WASHINGTON A Virginia inmate was executed on Wednesday for murdering two young sisters during a 2006 killing spree, after the Supreme Court denied a stay request where he argued the use of compounded lethal drugs violated his constitutional rights.
Ricky Gray, 39, died by lethal injection at 9:42 p.m. at the Greensville Correctional Center, Virginia Department of Corrections spokeswoman Lisa Kinney said in an emailed statement.
Gray’s lawyers filed an emergency petition with the Supreme Court on Tuesday, saying that the three-drug combination could cause Gray unnecessary suffering and thereby violate constitutional guarantees against cruel and unusual punishment.
Kinney told reporters after the execution there did not appear to be any complications with the injection.
According to Gray’s stay request, the execution marks the first time a U.S. state has used two of the drugs – midazolam and potassium chloride – provided by a compounding pharmacy.
Gray’s lawyers argue that compounding pharmacies typically follow an informal recipe attempting to approximate the patented process approved by the U.S. Food and Drug Administration.
Midazolam is an anesthetic and potassium chloride stops the heart. The third drug in the so-called cocktail, rocuronium bromide, causes paralysis.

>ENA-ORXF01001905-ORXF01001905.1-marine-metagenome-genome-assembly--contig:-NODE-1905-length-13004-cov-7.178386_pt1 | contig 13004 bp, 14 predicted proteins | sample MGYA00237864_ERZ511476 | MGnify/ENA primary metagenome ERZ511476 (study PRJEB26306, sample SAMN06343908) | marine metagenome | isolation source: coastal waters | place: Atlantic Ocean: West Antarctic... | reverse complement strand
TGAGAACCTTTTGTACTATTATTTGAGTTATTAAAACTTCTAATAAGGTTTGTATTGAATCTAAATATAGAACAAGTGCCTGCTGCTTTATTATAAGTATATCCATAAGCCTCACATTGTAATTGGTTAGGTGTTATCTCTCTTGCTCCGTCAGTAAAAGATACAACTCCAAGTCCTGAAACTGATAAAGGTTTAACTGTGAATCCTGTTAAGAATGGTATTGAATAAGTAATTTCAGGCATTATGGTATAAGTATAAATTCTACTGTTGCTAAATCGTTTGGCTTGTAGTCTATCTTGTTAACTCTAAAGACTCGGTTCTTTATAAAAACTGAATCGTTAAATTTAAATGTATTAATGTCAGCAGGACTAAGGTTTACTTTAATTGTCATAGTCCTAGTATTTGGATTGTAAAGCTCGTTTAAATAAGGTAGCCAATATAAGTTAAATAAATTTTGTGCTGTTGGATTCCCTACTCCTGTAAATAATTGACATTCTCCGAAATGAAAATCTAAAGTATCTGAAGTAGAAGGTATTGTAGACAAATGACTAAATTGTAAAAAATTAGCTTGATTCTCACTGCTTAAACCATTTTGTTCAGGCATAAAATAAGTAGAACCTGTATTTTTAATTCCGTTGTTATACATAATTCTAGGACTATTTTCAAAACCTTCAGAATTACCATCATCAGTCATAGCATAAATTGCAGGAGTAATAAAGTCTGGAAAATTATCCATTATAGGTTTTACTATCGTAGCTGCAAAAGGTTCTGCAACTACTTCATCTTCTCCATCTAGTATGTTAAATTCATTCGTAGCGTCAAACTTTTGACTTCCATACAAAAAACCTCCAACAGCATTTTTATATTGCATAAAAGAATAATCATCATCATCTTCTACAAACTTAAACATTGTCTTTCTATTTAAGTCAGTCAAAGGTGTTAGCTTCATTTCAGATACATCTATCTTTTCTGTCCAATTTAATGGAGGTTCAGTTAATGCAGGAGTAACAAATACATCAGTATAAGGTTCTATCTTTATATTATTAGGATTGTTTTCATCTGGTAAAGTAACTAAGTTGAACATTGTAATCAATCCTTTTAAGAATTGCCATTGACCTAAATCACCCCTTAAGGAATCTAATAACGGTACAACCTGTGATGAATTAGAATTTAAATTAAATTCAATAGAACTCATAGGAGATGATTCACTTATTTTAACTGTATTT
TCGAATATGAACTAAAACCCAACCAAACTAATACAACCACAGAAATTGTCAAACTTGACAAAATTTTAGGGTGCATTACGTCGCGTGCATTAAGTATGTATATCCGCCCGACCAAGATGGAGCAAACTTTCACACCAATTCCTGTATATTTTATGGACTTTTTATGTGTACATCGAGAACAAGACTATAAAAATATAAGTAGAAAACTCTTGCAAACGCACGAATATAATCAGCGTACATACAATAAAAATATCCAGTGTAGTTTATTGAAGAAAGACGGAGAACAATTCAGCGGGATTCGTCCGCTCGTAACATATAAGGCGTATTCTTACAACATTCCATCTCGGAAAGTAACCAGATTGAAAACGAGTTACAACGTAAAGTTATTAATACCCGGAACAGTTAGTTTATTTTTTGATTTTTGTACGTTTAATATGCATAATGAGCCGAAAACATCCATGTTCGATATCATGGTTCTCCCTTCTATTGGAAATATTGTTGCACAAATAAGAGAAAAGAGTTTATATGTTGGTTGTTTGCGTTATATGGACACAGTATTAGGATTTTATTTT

Gray’s attorneys say that midazolam has already failed to render prisoners unconscious during executions in Alabama, Arizona, Ohio and Oklahoma.
Pharmaceutical manufacturers have stopped making some drugs available for use in executions, and Virginia state law allows the vendor’s identity to remain secret.
Arizona last month reached a settlement with lawyers for death row inmates that would bar midazolam from use in executions.
Gray was sentenced to die for the 2006 slayings of sisters Ruby Harvey, 4, and Stella Harvey, 9, in Richmond. He also killed their parents, Bryan Harvey, 49, and Kathryn Harvey, 39.
His accomplice, Ray Dandridge, was sentenced to life. The pair also killed Ashley Baskerville, 21, who had been a lookout when Gray killed the Harveys as well as her mother, Mary Tucker, 47, and stepfather Percyell Tucker, 55.
Gray has said he is willing to die by firing squad, which is not an option for executions in Virginia.
Gray’s execution marks the second in the United States this year. The United States has executed more than 1,450 people since the Supreme Court reinstated the death penalty in 1976, according to the Death Penalty Information Center.
(Reporting by Ian Simpson; Additional reporting by Curtis Skinner; Editing by G Crosse & Simon Cameron-Moore)